Michael Panichella was charged with driving while intoxicated (DWI) for the third time in April 2010 after already having two convictions on his record. As the third conviction requires a minimum of a 180 day jail sentence, he filed a petition for post-conviction relief to withdraw his first guilty plea, on record back in 1986. State v. Panichella, Jan. 22, 2014 WL 243132, 1.
Panichella entered his first guilty plea without the benefit of any legal representation. In State v. Laurick, the New Jersey Supreme Court decided that, “absent a waiver of the right to counsel, an uncounseled DWI plea cannot be used to enhance the period of incarceration for future DWI convictions…” Id. at 2, quoting State v. Laurick, 120 N.J. 1 (1990).
The Pittsgrove municipal judge would not allow Panichella to withdraw his first guilty plea and also rejected his petition that the first conviction be ineligible for consideration of the enhanced sentence caused by a third conviction. Id.
Panichella appealed to the Superior Court of NJ in Camden County. The judge there reversed the decision of the municipal judge and found that “the record did not reflect whether or not he was advised that [an attorney] would be appointed for him if he were indigent.” Id. Therefore, the judge granted Panichella’s petition and ordered that the first conviction could not be used for sentencing. Id.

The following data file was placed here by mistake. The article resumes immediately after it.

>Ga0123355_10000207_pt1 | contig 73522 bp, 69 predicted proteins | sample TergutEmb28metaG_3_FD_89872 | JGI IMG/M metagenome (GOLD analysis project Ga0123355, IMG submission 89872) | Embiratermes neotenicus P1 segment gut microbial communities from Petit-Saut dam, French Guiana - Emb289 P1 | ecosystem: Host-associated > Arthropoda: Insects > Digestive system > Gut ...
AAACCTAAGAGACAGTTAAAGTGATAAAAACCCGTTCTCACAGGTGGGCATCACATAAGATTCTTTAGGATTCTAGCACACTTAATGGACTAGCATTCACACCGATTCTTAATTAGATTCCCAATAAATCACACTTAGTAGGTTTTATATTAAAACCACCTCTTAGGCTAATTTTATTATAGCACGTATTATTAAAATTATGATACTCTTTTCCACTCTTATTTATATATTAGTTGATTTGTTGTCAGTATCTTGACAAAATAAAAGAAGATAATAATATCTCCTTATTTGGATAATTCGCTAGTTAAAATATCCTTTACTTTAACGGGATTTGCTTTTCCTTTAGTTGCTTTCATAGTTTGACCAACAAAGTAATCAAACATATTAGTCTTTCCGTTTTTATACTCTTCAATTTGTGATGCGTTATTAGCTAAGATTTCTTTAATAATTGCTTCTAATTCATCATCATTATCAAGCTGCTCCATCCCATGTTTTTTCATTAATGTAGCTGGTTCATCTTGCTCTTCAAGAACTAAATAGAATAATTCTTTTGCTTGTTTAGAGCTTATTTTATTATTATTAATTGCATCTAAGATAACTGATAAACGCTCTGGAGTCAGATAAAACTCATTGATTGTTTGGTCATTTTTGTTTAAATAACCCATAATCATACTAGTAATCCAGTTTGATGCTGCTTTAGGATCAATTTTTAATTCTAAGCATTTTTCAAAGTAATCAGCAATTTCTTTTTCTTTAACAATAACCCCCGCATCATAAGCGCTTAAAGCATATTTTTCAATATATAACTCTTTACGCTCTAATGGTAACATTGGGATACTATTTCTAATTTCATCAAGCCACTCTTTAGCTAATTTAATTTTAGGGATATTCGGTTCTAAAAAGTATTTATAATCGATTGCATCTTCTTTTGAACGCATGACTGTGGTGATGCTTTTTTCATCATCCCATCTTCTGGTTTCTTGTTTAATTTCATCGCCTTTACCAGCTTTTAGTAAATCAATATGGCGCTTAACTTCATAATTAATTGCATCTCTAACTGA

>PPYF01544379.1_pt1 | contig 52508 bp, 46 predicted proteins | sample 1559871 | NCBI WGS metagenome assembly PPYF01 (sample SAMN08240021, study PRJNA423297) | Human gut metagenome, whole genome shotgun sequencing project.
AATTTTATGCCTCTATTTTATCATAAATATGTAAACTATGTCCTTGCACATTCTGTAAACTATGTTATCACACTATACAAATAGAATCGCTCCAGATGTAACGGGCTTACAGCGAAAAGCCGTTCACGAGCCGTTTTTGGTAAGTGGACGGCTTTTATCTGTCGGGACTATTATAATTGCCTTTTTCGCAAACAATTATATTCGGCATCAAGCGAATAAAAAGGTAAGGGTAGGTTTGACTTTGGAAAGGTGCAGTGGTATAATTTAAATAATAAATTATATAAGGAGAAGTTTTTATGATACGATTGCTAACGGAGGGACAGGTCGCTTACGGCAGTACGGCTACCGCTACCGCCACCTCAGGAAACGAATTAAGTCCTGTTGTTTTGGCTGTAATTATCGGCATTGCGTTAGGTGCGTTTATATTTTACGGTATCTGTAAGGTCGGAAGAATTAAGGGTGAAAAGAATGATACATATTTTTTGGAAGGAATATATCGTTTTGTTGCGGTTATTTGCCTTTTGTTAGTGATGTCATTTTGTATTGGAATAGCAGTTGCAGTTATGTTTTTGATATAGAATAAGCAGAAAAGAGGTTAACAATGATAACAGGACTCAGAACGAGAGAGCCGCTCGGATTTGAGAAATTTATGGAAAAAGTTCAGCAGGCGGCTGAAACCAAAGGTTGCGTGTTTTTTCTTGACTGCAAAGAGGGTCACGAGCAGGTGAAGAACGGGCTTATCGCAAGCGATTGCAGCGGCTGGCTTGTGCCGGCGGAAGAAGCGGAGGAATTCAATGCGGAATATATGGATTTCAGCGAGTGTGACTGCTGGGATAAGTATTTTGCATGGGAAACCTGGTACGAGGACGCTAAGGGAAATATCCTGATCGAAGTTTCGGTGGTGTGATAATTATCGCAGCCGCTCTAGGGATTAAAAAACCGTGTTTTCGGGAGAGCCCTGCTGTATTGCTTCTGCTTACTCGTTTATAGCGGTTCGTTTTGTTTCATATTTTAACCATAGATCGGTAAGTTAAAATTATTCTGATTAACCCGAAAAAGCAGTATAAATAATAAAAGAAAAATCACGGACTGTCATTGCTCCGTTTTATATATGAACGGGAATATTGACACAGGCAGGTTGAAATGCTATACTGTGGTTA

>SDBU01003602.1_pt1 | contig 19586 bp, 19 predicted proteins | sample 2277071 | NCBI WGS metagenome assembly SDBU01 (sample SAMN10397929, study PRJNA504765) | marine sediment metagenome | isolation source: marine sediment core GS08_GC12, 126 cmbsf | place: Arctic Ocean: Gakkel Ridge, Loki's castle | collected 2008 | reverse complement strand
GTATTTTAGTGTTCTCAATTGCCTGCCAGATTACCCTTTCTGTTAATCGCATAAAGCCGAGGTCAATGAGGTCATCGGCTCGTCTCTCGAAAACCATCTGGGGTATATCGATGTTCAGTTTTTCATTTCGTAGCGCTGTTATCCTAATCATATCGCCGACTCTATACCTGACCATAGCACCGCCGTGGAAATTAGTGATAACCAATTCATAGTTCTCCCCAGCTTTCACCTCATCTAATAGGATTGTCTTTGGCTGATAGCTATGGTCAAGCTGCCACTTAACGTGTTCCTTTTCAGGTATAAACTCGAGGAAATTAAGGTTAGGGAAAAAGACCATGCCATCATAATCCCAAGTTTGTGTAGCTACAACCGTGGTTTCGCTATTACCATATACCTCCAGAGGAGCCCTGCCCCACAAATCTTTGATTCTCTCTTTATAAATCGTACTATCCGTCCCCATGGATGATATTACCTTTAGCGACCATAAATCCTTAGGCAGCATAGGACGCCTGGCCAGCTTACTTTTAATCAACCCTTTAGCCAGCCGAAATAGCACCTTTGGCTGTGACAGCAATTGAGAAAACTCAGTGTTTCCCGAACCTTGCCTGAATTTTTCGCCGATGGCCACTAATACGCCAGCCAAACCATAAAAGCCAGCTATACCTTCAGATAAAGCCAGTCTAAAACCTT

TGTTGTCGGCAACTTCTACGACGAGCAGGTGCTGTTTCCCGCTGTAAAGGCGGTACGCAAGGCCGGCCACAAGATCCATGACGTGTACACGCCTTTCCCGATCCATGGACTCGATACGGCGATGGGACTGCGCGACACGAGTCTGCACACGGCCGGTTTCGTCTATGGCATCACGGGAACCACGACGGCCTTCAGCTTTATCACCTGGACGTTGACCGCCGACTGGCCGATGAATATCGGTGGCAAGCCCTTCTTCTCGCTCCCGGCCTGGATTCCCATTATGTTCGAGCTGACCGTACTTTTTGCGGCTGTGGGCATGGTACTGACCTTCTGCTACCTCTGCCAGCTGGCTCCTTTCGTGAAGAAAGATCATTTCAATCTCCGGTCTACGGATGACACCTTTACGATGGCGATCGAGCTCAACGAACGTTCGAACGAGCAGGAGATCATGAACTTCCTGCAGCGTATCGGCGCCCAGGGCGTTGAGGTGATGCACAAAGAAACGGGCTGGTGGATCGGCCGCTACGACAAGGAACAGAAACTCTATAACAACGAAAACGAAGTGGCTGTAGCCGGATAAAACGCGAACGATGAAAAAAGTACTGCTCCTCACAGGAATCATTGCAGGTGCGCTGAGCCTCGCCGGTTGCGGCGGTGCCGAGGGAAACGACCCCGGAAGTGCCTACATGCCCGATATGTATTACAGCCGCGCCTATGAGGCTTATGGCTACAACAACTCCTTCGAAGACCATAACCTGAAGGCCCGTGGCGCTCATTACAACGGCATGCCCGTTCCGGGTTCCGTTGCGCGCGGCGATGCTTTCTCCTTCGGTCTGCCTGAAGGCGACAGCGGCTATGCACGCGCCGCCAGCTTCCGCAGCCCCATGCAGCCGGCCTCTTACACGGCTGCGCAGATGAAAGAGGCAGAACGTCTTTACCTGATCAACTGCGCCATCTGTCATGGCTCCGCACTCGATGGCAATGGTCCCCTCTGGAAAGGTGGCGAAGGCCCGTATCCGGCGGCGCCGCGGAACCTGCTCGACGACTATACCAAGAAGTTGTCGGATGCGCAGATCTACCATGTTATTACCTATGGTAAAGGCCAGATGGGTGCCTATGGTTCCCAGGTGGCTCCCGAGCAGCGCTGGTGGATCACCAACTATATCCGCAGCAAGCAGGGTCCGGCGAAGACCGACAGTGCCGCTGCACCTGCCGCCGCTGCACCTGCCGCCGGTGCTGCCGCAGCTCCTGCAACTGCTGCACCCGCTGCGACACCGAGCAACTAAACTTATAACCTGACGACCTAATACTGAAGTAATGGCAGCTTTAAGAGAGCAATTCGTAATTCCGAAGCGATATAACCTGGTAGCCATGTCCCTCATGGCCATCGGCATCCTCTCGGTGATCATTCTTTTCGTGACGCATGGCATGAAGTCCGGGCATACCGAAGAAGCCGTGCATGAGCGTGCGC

The case was appealed to the Appellate Division which found that Panichella did not satisfy the three requirements required to take advantage of a Laurick application. These three requirements were determined to be,
“1. Indigent defendants must establish that they were not given notice of their right to counsel and advised that counsel would be provided for them if they could not afford one.
2. Non-indigent defendants must establish that they were not advised of their right to counsel and that they were unaware of such right at the time they entered the uncounseled pleas.
3. Defendants who establish that there were not adequately noticed of their right to counsel must then demonstrate that if they had been represented by counsel, they had a defense to the DWI charge and the outcome would, in all likelihood have been different…””
Id. at 3.
Applying these requirements, the Court determined that while Panichella was unable to afford an attorney he never avowed that he was not told of his right to have one appointed for him and that lacked any real defense to the 1986 conviction. Id. at 3.